Looking at the Prodigal son differently
When I first read the Prodigal son story (Luke 15:11–32), it made me mad. What’s the point of this story? How does it even connect with the rest of what Jesus has been teaching? How is it fair and just that a man who squandered his inheritance from his father, was a dead-beat, suffered from poverty as a result of his unwise actions, and came back to a full celebration from his father? He was welcomed back into his father’s good graces, no accountability whatsoever. When I read this story, I identified with the son who stayed with his father and worked. Why does his brother get the Golden treatment even though he left? Clearly he came back because he realized how much better it was with his Father in the first place. Why doesn’t the son who stayed get the same treatment? He stayed and worked with his father, never abandoning. Doesn’t he deserve more?
On the immediately mundane level, the son who stayed is justifiably angry. His hard work and continued loyalty seemed to be taken for granted and ignored while the bad behaving child got a celebration just for coming back. Even on the metaphorical level, where the bad behaving son who left is the sinner, why does the sinner get to enjoy more than the followers who stayed loyal and followed God’s rules from the get-go? This just doesn’t seem fair no matter what level you look at it. Are the people who consistently did good on the same or lesser level than the people who strayed?
Years later, this story hit me at a different angle; which is being shared in this blog now.
Mirror, a test, and teaching point
This story acts as a mirror and a test. Who do we identify with? The son who left or the son who stayed? That is the important piece to unlocking this story’s message. Most people would immediately identify with the son who stayed. They would sympathize with the loyal son. And, if you were like me, this story would be super unsatisfying, no matter how you try to understand the justification. Some people would point to how at the end of the parable; the Father lets the loyal son know that all that the father owns is his. So even if the son who strayed is getting a celebration now, the son who stayed is getting the rest of the property. But even still, even if one were to accept that explanation, it would be with some grudging caveats; “well ok, but the straying son is still getting more than he deserves” or “well, ok, I guess that works out.” We leave that story unsatisfied just as the loyal son was unsatisfied with how his brother was treated. How we read into this story reflects our American culture, our tendency to view things through the eyes of meritocracy. If you work hard, you get rewarded, but if you laze around and are unwise with the wealth given you, you deserve the hardships you earned.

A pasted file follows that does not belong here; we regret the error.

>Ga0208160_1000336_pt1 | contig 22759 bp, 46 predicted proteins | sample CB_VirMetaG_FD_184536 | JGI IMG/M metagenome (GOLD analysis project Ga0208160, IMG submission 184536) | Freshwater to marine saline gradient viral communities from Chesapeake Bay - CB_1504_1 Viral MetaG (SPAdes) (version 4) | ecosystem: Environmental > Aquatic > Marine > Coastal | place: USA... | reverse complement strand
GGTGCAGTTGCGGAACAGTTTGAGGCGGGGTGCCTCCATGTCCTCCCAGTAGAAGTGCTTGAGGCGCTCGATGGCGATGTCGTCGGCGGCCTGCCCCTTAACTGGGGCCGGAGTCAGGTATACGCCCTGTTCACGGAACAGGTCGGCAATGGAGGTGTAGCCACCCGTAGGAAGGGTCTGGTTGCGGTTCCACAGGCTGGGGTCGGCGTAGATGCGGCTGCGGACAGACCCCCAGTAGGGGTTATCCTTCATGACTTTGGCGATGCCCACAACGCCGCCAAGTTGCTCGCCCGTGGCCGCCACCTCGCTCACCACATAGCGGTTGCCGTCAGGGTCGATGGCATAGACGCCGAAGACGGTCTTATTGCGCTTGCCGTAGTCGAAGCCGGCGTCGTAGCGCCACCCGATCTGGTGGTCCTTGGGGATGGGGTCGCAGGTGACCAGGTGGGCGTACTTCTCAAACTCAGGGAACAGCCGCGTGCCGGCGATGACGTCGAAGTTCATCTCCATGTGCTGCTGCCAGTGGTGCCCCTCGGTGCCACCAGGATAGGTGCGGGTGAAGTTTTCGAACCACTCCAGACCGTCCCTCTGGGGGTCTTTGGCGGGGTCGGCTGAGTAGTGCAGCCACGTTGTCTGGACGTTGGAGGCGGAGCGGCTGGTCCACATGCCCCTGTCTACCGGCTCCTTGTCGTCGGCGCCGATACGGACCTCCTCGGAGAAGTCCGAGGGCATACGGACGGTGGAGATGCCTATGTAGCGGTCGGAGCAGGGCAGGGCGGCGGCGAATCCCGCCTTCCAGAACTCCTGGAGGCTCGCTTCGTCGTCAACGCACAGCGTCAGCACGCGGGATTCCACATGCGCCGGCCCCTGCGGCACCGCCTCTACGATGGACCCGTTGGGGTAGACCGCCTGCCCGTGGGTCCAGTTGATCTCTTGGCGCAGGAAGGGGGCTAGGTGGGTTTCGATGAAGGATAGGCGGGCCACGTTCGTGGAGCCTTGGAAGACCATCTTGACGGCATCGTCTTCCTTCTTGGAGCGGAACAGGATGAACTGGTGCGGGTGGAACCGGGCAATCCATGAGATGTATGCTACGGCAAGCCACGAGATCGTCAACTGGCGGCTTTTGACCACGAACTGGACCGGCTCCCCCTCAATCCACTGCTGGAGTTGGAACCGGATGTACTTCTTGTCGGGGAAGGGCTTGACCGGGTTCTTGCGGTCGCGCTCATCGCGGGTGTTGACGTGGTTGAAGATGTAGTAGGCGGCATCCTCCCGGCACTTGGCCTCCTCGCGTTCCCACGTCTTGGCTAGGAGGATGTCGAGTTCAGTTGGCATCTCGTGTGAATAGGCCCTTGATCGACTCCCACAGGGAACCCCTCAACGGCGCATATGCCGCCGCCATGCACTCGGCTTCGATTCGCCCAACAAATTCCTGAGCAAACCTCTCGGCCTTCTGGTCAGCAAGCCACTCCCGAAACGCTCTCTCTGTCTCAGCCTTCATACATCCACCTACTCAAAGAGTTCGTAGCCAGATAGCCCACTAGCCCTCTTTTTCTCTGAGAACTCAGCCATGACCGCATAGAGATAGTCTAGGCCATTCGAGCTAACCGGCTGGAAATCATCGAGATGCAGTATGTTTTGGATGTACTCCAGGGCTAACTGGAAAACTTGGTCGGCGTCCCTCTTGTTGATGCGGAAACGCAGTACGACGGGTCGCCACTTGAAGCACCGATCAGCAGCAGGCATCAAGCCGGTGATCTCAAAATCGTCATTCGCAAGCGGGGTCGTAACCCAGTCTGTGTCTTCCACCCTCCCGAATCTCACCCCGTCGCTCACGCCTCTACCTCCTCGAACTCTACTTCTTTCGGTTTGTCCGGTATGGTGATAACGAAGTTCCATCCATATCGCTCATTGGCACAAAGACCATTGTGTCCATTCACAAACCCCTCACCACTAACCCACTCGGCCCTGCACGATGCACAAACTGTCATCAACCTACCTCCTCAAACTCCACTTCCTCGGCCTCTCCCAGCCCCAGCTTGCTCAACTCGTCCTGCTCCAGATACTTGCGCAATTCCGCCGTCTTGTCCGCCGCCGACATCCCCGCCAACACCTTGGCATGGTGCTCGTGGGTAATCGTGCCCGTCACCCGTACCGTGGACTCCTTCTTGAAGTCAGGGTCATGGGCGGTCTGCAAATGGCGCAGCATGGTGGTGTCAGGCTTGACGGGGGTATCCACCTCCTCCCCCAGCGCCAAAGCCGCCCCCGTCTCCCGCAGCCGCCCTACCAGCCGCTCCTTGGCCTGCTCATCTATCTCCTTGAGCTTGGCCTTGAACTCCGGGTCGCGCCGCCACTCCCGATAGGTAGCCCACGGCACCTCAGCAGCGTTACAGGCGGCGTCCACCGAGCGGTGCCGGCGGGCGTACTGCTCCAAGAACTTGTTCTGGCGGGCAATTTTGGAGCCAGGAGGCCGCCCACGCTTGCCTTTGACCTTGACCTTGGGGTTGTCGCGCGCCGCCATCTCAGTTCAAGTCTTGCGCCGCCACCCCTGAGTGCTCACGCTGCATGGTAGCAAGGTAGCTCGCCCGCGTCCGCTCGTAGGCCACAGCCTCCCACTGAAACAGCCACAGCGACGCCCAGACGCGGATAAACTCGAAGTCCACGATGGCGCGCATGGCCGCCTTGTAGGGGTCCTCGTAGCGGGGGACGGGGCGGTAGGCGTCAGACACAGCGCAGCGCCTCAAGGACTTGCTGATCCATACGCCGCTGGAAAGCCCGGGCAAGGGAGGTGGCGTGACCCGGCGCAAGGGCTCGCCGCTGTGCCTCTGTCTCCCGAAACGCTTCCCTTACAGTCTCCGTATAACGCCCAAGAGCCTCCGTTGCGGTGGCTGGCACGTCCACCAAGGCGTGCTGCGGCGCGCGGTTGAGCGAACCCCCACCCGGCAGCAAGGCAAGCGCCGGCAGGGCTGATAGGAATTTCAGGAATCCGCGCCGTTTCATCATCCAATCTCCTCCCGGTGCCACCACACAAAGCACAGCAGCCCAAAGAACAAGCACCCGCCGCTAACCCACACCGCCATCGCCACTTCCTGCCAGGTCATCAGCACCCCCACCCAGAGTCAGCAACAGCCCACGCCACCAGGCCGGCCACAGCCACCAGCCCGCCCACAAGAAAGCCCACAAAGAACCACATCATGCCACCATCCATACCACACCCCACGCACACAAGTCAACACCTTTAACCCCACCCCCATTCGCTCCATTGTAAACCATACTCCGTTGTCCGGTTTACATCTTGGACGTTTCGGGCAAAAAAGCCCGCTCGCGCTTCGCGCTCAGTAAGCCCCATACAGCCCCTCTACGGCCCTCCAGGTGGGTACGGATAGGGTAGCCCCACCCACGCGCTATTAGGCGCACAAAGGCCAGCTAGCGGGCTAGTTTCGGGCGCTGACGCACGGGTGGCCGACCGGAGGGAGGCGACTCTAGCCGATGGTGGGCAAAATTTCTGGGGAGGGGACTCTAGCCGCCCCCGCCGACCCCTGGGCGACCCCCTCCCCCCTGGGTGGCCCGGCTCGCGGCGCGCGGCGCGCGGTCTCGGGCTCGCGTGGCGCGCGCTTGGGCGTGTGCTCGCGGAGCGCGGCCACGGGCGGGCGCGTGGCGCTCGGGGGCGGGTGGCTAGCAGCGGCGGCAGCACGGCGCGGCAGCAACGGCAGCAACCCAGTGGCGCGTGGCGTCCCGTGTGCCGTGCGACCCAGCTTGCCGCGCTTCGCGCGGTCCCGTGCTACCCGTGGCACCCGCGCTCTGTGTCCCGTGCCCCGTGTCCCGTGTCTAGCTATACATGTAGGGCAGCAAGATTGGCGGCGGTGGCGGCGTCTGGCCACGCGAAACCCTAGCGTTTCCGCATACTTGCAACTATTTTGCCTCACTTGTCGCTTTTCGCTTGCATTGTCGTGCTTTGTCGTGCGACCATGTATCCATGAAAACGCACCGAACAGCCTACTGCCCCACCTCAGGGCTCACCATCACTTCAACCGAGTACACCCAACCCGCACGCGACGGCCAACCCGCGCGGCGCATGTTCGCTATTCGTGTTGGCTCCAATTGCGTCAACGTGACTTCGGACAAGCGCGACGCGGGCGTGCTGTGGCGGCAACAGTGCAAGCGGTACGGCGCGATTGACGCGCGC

But perhaps this story was to be a test and a teaching point. It is a test to see what is our mindset. Who do we identify with? The loyal brother, who represents meritocracy and earning favor and rewards with God, or the Brother who strayed and spent his inheritance in unwise and stupid decisions; the one who despite all of his mistakes was welcomed back with unconditional love and forgiveness? If you, like most, identified with the good son you leave the story unsatisfied. But the teaching point is to identify with the son who strayed; the son who was given a fortune but squandered it; the son who suffered because of his idiotic decisions and decided to go back. Why? Taking the different Gospels as a whole, Jesus says in Mark 2:17 “…Jesus says to them ‘It is not the healthy who need a doctor, but the sick. I have not come to call the righteous, but sinners.’” If we are to be a follower of Jesus, if we are to be able to listen to Jesus, we have to think we are “the sick”. We have to think we are the person who needs help. And generally, we see the “righteous” as the person who is blind and has self identified as not needing help (even though most of those who have grown up reading the bible know that the righteous in this case are people who are bad and are rejecting Jesus). Knowing that we have to identify as the person who needs help, the person who is not enough by themselves, who do you think we have to identify with in the story of the prodigal son? The son who strayed and made mistakes, or the son who stayed loyal?
Point of view of the deserving